Skeletal muscle protein anabolic response to resistance exercise and essential amino acids is delayed with aging
After the age of 30, we lose approximately 5% of our muscle mass every decade. Sarcopenia, or age-related muscle loss, puts us at increased risk of fractures, falls, and reduced quality of life. Resistance exercise has been shown to help protect against sarcopenia by activating muscle protein synthesis, but this response is blunted in older individuals. Previous research has shown, however, that essential amino acids (EAAs) can stimulate muscle protein synthesis to a similar degree in both old and young people.
6 hours after consumption
Number of Subjects
24 - 77
Researchers examined the effects of an essential amino acid supplement given to both elderly and young participants following resistance exercise. They hypothesized that the muscle protein synthesis response would be similar in both groups.
Young and older men were given 20 grams of essential amino acids (EAAs) 1 hour after resistance exercise. Muscle biopsies were taken prior to exercise and 1, 3, and 6 hours following exercise.
Results showed that, while the muscle protein synthesis response after EAA ingestion and resistance exercise was similar in young and older men, the response was slowed in the elderly. Specifically, muscle protein synthesis increased by 145% 1 to 3 hours post exercise in the young men, but did not increase in the older group until 3-6 hours after exercise. During the later window, the muscle protein response was significantly and similarly elevated in the two groups.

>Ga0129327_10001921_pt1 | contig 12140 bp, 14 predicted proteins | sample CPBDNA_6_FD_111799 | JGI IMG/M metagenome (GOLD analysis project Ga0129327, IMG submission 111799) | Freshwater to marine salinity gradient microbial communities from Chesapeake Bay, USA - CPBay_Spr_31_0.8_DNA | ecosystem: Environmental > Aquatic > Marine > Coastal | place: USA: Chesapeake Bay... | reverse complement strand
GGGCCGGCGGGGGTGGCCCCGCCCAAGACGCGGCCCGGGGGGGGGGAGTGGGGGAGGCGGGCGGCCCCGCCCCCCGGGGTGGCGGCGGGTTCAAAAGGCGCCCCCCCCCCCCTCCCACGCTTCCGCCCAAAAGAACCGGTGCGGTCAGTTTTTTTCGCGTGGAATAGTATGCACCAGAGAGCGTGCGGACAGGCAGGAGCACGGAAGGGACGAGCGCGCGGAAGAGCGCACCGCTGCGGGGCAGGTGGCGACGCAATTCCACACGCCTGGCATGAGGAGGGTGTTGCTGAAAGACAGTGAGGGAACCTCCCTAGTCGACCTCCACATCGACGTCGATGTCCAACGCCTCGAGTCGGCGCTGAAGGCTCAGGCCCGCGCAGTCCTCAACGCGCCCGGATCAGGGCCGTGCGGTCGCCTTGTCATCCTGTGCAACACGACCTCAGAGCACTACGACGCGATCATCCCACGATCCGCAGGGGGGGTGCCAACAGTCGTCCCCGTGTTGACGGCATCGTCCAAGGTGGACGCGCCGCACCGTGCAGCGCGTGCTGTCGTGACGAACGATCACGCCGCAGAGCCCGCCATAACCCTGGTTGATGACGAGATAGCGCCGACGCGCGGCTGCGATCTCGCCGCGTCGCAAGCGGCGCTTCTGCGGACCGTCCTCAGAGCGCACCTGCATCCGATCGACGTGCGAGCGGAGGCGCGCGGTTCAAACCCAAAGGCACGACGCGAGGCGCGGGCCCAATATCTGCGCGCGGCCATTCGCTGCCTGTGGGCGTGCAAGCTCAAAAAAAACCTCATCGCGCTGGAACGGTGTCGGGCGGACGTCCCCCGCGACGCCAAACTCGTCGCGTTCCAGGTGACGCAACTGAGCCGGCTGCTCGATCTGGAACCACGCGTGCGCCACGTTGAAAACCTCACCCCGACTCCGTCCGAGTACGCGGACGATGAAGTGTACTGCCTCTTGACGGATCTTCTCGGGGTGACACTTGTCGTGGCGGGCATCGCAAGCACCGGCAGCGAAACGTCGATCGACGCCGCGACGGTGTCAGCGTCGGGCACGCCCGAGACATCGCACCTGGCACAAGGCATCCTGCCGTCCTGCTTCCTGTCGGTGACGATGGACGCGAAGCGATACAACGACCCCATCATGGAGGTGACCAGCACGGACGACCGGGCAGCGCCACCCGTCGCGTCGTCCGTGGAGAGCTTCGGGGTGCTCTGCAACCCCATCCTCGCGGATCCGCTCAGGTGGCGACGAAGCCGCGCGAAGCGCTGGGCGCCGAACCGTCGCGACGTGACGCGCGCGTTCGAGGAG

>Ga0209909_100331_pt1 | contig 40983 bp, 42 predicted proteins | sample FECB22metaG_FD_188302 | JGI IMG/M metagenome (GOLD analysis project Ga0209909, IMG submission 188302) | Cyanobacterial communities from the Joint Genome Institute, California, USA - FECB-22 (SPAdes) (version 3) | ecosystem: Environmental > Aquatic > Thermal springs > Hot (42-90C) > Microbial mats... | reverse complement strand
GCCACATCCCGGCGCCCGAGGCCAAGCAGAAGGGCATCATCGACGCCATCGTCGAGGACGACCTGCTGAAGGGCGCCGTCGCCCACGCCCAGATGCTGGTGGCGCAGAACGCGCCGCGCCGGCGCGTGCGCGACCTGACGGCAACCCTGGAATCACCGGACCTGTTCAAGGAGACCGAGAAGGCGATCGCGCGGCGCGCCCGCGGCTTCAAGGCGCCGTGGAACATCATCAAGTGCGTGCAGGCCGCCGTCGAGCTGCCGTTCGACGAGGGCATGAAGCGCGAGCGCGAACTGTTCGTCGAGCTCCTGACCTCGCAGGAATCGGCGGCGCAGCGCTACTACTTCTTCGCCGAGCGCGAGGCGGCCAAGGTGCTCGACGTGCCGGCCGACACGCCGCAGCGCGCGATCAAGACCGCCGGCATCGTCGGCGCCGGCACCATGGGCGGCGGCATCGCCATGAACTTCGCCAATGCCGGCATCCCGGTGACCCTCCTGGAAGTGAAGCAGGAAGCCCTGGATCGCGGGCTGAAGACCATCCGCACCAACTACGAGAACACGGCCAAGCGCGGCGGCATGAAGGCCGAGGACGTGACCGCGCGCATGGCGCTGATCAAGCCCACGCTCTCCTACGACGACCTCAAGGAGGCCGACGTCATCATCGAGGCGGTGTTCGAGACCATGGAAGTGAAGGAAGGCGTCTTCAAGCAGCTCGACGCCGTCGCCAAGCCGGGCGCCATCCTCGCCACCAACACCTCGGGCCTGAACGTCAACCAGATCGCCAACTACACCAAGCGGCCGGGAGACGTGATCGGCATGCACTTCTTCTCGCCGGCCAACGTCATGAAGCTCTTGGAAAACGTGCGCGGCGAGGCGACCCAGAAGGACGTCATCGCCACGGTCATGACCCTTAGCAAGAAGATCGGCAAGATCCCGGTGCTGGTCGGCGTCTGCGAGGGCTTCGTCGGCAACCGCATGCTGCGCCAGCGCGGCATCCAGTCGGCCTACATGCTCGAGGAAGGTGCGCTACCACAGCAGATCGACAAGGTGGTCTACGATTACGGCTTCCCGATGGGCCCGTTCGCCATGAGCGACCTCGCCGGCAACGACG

Researchers determined that when essential amino acids are ingested after a bout of resistance exercise, the muscle protein synthesis response is similar between young and older men, however, the response is delayed in the older population. This may be due to unresponsive ERK1/2 signaling and AMPK activation in aged muscle.
ERK and mTOR as agents of muscle protein synthesis
Both the ERK pathway and mTOR signaling need to be activated in order for muscle protein synthesis to occur in the hours just after resistance exercise. This study showed that ERK 1/2 and MNK1 phosphorylation were only increased in young participants an hour after exercise, which suggests that resistance exercise is able to activate the pathways that stimulate muscle protein synthesis in young skeletal muscle to a far greater degree than in older skeletal muscle. In addition AMPKα phosphorylation, which inhibits mTOR signalling, was increased in old muscle vs. young muscle at 1 and 3 hours post-exercise.
An estimated 25-50% of people over the age of 65 are sarcopenic, which significantly increases the risk of disease and mortality. Lifestyle modifications, such as implementing a resistance exercise program, and nutritional therapeutics, such as essential amino acids, can help delay the progression of sarcopenia, thus protecting against associated health conditions and reduced quality of life.
Drummond MJ, Dreyer HC, Pennings B, et al. Skeletal muscle protein anabolic response to resistance exercise and essential amino acids is delayed with aging. J Appl Physiol (1985). 2008;104(5):1452-1461. doi:10.1152/japplphysiol.00021.2008